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Re: [dinosaur] Pterosaurs + T. rex bite + Allosaurus + multituberculates + cave lion cubs + more

You can all stand down regarding the Unwin abstract on naked pterosaurus. Consensus at the conference was that it was not particularly persuasive, and even his co-author Dave Martill admitted later in the conference that he wasn't really convinced himself. Maaaybe something will come of it, but unless and until there's a paper, you can all keep restoring your pterosaurs with pycnofibres.

BTW., the abstract for me own talk from that conference is now available as a PeerJ preprint at https://peerj.com/preprints/27970/ and maybe more excitingly the actual talk is available at https://www.youtube.com/watch?v=miGAdey4US0

-- Mike.

On Thu, 19 Sep 2019 at 21:00, Ben Creisler <bcreisler@gmail.com> wrote:

Ben Creisler

Some recent items:

Scientific American October issue
Pterosaurs Were Monsters of the Mesozoic Skies by ÂMichael Habib



How Pterosaurs Got Their Wings

PBS Eons


However, it's worth noting this abstract (posted yesterday) from the recent 2019 SVPCA meeting that could throw pterosaur paleoart into reverse...
Free pdf:

When the Mesozoic got ugly â naked, hairless, (and featherless) pterosaurs

With key roles in flight, thermoregulation and protection of the body, the integument was of fundamental importance to pterosaurs. Determination of the basic anatomy of this structure could provide a range of new insights into the palaeobiology of these enigmatic volant reptiles. Presently, however, there are several conflicting hypotheses regarding the construction of the integument, all founded on limited numbers of specimens, and not one of which is fully consistent with the available fossil evidence. We have developed a new model based on investigations of more than 100 specimens all of which show some form of exceptional preservation. This data set spans the entire temporal and systematic ranges of pterosaurs and a wide variety of preservational modes. The model has three principal components: (1) A thin epidermal layer. The external surface of the integument was glabrous with a smooth, slightly granular, or polygonal texture. Attenuate 'bristles' fringed the jaws in two anurognathids and small tracts of filaments may have adorned the posterior cranium in some pterosaurs. (2) A layer of reticular and filamentous collagen and of variable thickness and complexity, formed much of the dermis. Helically wound bundles of collagen fibres (aktinofibrils), were present throughout all flight patagia. Variation of aktinofibrils in terms of their dimensions, packing, orientation and stiffness permitted localized variation in the mechanical properties and behaviour of the flight patagia which varied from relatively stiff distally to more extensible and flexible proximally. 'Feather-like' structures reported in Jeholopterus appear to be partially unraveled or decayed aktinofibrils. Collagen fibre bundles were also present in footwebs, and in the integument of the neck and body. These structures have often been mis-identified as 'hair' (pycnofibres). (3) A deep dermal layer with muscles fibres, blood vessels and nerves. The pterosaur integument was profoundly different from that of birds and bats, further emphasizing the sharp disparity between these volant tetrapods.Â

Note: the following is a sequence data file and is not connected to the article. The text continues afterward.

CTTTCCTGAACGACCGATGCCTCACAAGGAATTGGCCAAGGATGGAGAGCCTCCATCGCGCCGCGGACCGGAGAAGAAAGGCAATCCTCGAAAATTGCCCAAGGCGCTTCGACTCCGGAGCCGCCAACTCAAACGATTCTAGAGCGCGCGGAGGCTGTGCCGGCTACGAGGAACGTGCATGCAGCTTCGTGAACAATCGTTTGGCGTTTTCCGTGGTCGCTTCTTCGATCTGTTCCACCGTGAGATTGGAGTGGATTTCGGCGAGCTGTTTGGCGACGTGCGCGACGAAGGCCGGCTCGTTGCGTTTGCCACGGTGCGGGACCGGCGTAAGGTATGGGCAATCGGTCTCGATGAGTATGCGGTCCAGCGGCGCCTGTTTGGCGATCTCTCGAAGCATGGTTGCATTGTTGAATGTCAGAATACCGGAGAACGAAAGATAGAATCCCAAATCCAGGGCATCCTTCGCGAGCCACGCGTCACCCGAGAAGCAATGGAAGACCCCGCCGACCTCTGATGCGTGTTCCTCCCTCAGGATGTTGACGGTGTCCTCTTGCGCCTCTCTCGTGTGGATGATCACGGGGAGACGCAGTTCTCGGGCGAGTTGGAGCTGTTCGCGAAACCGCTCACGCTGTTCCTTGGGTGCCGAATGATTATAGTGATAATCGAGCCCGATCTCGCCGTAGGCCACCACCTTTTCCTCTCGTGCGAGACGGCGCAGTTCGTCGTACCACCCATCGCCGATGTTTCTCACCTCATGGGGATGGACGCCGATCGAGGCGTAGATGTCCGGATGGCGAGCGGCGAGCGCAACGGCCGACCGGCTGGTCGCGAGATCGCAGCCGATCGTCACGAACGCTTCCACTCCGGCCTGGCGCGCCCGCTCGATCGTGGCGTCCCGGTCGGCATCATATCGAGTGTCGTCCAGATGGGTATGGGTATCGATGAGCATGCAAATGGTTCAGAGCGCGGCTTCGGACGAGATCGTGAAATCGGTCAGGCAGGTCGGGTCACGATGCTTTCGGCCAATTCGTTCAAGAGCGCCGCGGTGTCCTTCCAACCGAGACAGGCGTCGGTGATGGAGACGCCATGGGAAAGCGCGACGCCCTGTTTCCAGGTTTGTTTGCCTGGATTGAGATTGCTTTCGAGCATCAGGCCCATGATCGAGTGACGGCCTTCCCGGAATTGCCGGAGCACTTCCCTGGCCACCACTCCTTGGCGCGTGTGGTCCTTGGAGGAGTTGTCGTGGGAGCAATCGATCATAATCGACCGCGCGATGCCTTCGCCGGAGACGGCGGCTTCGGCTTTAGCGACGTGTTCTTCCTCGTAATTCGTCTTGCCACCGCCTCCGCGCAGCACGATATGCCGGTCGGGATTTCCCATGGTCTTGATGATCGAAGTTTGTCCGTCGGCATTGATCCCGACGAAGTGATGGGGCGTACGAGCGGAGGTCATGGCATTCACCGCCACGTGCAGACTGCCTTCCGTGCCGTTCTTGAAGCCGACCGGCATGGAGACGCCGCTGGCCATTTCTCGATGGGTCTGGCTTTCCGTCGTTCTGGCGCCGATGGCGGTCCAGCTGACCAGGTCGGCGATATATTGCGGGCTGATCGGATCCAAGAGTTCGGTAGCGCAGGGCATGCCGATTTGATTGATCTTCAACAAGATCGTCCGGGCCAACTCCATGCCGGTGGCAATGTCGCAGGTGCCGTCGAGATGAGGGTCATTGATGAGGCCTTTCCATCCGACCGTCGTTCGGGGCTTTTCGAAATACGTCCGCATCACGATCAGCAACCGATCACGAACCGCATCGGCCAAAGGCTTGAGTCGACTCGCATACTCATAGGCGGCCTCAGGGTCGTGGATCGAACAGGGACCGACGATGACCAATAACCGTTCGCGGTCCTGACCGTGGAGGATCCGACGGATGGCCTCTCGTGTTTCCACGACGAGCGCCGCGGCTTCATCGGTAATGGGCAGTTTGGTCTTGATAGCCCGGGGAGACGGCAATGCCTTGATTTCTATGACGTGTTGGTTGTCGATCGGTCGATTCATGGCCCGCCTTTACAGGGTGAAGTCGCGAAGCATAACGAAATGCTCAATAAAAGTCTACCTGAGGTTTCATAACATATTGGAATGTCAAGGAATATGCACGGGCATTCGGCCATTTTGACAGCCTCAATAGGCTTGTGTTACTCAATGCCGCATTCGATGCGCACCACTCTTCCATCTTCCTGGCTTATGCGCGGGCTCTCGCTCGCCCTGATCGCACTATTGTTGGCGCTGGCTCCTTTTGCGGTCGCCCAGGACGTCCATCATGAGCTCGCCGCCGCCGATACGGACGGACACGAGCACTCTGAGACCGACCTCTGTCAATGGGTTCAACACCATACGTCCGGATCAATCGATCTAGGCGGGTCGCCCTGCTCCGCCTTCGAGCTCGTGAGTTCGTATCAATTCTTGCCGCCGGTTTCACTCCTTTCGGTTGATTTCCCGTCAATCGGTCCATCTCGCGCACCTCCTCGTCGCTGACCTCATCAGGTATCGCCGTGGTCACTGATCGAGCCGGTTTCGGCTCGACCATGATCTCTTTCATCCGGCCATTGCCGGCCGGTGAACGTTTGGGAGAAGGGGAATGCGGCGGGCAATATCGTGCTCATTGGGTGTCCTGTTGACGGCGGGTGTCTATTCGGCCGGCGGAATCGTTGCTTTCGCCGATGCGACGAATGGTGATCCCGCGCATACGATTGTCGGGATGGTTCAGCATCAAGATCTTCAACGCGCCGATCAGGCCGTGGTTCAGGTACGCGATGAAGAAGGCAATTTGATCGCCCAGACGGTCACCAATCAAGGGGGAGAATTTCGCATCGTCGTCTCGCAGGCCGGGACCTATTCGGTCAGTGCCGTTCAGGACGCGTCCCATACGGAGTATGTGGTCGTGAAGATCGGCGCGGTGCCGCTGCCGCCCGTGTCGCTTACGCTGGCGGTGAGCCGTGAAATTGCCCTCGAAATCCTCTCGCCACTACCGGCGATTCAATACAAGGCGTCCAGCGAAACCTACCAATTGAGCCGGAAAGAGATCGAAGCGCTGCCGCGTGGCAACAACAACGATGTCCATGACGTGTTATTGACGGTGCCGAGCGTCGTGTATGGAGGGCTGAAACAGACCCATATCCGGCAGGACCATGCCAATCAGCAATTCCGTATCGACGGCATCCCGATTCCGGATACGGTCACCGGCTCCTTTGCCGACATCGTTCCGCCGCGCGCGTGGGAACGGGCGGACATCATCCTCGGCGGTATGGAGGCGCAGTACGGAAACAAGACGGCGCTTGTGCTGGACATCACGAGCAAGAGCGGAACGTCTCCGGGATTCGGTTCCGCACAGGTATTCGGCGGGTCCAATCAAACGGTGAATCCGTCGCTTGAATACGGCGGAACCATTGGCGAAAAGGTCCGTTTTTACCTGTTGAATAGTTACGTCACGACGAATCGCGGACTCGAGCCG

[What we need is a baby pterosaur in amber to see if it's fuzzy...]


University of Wisconsin Oshkosh geology major sinks her teeth into T. rex research (with video)



Concordia College "Cobbers" from Minnesota conduct research through dinosaur dig in Montana and are studying odd Allosaurus find from WyomingÂ



How You Can Watch Paleontologists Clean A Triceratops Skull at Cincinnati Museum Center's Paleontology Lab




Museum of Idaho is wrapping up new renovations and dinosaur exhibit (with video)


Darwin & Dinosaurs exhibit



International experts work to date dinosaur tracks found near Tarija in Bolivia (in Spanish)



Dinosaur teeth found at Angeac site in France this summer (in French)



Issues around Tanzania's claim to Giraffatitan and other fossils at Berlin Museum



The Big 5+ carnivorous dinosaurs of Europe exhibit to open at Museu da Lourinhà Â(in Portuguese)



Prehistoric crocodile fossil discovered in New Mexico




Fossil Feature: Multituberculates (from Cretaceous)
UC Museum of Paleontology, UCMP
with Luke Weaver, PhD Candidate from the University of Washington




North America Has Lost Nearly 3 Billion Birds Since 1970




Cave lion cub mummies found in Siberia reveal new information (with videos)



Palorchestes, giant tree-hugger mammal from Australia





Giant chicken skeleton sculpture in Denver library


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